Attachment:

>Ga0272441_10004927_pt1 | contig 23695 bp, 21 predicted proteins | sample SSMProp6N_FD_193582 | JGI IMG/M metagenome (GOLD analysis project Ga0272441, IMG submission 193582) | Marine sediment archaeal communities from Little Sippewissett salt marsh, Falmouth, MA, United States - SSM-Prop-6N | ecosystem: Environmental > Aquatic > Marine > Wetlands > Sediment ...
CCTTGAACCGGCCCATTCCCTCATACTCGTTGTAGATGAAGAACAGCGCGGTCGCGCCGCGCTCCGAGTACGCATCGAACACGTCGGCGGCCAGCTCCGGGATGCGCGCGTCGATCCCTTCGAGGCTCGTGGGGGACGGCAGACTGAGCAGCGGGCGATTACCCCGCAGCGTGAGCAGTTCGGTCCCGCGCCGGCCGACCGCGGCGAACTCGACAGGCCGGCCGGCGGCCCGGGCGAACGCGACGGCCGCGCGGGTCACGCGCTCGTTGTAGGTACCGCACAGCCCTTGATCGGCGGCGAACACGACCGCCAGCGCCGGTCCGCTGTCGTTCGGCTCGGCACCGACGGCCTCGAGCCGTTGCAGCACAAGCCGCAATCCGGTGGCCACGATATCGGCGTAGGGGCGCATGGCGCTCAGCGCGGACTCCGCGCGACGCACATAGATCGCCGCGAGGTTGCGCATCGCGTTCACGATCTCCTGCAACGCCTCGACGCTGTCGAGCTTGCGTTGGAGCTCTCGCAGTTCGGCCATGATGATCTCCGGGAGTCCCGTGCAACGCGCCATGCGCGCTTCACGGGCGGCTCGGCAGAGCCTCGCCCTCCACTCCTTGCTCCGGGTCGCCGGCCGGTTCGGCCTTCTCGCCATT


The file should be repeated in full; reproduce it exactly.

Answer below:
>Ga0272441_10004927_pt1 | contig 23695 bp, 21 predicted proteins | sample SSMProp6N_FD_193582 | JGI IMG/M metagenome (GOLD analysis project Ga0272441, IMG submission 193582) | Marine sediment archaeal communities from Little Sippewissett salt marsh, Falmouth, MA, United States - SSM-Prop-6N | ecosystem: Environmental > Aquatic > Marine > Wetlands > Sediment ...
CCTTGAACCGGCCCATTCCCTCATACTCGTTGTAGATGAAGAACAGCGCGGTCGCGCCGCGCTCCGAGTACGCATCGAACACGTCGGCGGCCAGCTCCGGGATGCGCGCGTCGATCCCTTCGAGGCTCGTGGGGGACGGCAGACTGAGCAGCGGGCGATTACCCCGCAGCGTGAGCAGTTCGGTCCCGCGCCGGCCGACCGCGGCGAACTCGACAGGCCGGCCGGCGGCCCGGGCGAACGCGACGGCCGCGCGGGTCACGCGCTCGTTGTAGGTACCGCACAGCCCTTGATCGGCGGCGAACACGACCGCCAGCGCCGGTCCGCTGTCGTTCGGCTCGGCACCGACGGCCTCGAGCCGTTGCAGCACAAGCCGCAATCCGGTGGCCACGATATCGGCGTAGGGGCGCATGGCGCTCAGCGCGGACTCCGCGCGACGCACATAGATCGCCGCGAGGTTGCGCATCGCGTTCACGATCTCCTGCAACGCCTCGACGCTGTCGAGCTTGCGTTGGAGCTCTCGCAGTTCGGCCATGATGATCTCCGGGAGTCCCGTGCAACGCGCCATGCGCGCTTCACGGGCGGCTCGGCAGAGCCTCGCCCTCCACTCCTTGCTCCGGGTCGCCGGCCGGTTCGGCCTTCTCGCCATT